To learn more about the new Reebok One Series running shoes, I was invited for a workshop at CrossFit Fire City. Together with seven other bloggers, we spent a good part of a Saturday morning learning about running techniques and how choosing the right shoes can help you run more efficiently.
The Reebok One Series represents an interesting running innovation, as the shoes under this collection is built from back to front, instead of bottom up.
One of the biggest endurance races in this region is the 12-hour Malaysia Merdeka Endurance Race (MMER) held at the Sepang International Circuit. Last year, the PETRONAS Syntium Team defended their title with the same car, the Mercedes-Benz SLS AMG GT3 #1, and the same drivers – Nobuteru Taniguchi, Masataka Yanagida and Dominic Ang. (Read my MMER photo postcard here)
That was the debut of the highly sought-after SLS AMG GT3 in the region and also the SLS AMG GT3′s first ever victory in long-distance endurance racing worldwide. The PETRONAS Syntium Team was rewarded for this achievement with the “Best Racing Performance” award at the AMG Customer Sports Season Finale at the end of the year in 2011.
This year, the team is aiming to defend their title once more and make it three in a row. That would make their fourth MMER win, first clinching it in 2009 with the BMW Z4M. The line-up for this year is very exciting!!
Because… 1 team, 2 countries, 2 races, 4 cars, 10 drivers!!!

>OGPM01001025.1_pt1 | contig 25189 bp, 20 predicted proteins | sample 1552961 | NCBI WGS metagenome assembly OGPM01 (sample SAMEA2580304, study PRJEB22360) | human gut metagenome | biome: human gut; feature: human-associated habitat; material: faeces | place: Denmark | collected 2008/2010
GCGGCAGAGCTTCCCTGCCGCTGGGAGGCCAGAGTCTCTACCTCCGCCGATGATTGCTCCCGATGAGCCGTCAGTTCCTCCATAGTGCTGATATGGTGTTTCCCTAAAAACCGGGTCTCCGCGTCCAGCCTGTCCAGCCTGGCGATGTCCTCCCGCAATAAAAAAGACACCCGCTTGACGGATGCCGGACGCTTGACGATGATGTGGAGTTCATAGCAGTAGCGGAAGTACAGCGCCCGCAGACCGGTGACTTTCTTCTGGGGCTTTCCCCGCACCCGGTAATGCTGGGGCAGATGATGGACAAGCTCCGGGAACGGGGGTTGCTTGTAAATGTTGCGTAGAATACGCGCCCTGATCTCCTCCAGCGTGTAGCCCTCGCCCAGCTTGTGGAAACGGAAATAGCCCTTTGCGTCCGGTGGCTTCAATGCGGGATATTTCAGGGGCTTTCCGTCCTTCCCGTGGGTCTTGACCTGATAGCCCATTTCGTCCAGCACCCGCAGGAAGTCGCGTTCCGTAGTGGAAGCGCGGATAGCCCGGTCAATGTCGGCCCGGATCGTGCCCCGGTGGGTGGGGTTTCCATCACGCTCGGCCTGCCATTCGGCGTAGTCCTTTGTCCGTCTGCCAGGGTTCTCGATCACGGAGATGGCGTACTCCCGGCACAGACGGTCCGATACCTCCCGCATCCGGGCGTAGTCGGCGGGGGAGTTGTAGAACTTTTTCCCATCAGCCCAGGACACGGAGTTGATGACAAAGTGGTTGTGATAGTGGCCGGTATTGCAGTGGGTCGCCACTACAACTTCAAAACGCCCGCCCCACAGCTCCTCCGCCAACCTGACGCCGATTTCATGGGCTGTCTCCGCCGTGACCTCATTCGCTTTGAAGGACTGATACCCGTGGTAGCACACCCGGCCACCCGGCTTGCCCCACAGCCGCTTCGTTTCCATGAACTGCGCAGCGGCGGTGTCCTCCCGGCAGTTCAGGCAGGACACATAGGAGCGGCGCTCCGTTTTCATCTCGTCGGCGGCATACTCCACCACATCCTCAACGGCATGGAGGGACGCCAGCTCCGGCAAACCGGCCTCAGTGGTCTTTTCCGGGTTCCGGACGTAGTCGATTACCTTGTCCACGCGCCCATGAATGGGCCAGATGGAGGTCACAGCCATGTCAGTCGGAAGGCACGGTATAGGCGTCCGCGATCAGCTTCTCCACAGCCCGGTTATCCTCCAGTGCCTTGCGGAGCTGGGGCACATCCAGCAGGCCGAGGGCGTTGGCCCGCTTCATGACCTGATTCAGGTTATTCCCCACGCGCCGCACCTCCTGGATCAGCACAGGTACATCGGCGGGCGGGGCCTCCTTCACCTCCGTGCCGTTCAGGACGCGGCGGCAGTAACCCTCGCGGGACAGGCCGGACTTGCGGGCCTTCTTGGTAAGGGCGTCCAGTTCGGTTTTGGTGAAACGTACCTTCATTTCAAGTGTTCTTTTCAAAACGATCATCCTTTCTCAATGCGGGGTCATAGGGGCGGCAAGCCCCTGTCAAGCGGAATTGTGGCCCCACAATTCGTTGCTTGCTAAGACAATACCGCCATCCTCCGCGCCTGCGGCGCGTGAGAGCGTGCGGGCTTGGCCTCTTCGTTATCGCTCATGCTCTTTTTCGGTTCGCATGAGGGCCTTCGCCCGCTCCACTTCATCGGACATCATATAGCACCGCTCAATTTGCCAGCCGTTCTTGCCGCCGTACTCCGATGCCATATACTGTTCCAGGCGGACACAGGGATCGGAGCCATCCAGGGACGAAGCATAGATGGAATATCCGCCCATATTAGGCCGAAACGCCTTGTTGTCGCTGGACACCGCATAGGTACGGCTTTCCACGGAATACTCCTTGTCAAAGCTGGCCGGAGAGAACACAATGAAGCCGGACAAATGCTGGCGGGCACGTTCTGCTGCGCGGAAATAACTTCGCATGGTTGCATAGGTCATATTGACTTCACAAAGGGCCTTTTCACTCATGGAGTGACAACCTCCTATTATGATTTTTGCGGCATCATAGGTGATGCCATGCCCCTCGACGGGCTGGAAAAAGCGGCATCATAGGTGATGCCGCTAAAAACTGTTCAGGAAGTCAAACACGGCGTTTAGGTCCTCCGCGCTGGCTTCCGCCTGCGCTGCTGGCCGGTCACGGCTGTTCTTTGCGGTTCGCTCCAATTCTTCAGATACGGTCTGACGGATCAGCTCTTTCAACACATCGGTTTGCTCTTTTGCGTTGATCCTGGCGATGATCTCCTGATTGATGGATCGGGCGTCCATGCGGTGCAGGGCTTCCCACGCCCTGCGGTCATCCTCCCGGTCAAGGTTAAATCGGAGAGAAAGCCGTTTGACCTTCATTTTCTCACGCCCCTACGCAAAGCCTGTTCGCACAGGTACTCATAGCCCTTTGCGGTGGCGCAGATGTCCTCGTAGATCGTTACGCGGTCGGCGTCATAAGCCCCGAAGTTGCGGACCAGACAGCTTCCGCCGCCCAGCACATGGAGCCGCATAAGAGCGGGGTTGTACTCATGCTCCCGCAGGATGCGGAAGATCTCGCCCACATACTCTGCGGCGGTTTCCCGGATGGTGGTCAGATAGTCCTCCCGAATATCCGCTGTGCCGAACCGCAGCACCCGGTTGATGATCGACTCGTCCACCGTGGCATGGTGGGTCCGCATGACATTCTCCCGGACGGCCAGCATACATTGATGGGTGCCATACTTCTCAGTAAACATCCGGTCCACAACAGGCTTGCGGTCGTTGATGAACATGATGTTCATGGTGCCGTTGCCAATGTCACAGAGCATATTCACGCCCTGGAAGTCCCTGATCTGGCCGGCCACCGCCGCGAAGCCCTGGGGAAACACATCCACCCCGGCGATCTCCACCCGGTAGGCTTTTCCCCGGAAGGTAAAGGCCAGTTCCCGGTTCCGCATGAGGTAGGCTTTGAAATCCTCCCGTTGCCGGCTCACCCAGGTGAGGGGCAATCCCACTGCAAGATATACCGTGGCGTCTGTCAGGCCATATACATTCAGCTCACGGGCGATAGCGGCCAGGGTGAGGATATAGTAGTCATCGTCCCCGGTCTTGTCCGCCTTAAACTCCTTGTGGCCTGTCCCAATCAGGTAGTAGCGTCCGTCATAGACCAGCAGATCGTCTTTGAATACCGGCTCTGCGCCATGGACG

Owning a car in Singapore now is getting to a point as tough as asking my grandfather to climb Mount Everest. I can’t even begin how horrible the conditions are – high COE prices, higher ERP prices, stricter loan regulations.
I came across this letter on Facebook addressed to a Mr. XXX from “a very disgruntled and upset middle-income Singapore citizen” and I thought it summed up the situation quite well.
Here’s the letter from Mr Thomas Choo:
Dear Mr. XXX,
I have been wanting to get this off my chest for quite sometime now but sadly couldn’t as I have been busy tending to my family needs until I saw the latest COE prices which prompted me to do so.
Have you ever wondered are your so-called policies effective in keeping the car population at a manageable level? I seriously do not think so. Look at your measures taken so far, increase COE prices, increase ERP prices, implement new car loan policies etc etc. Is any of them effective at all?
Look at the COE prices now. Despite the fact they are at ridiculous levels now, people are still buying new cars without batting an eyelid. Especially the rich where COE prices are not even in their equation, be it 10k or 100k.
You then increase ERP prices, hoping to keep our roads smooth-flowing, especially during peak hours. Has it worked? Not only our roads are still congested, people are flaring up more due to the constant jams now. Tempers fray, people get more impatient, road rage occurs, accidents happen more frequently.
Thereafter you came up with the brilliant idea of imposing new car loan policies whereby potential car buyers had to fork out at least half of the car’s value in cold hard cash. All these in an attempt to keep away people from buying cars. What has it done in the end? Your wonderful idea caused a lot of used car dealers to go bust as all their cars were stuck in their showrooms, gathering cobwebs in the process.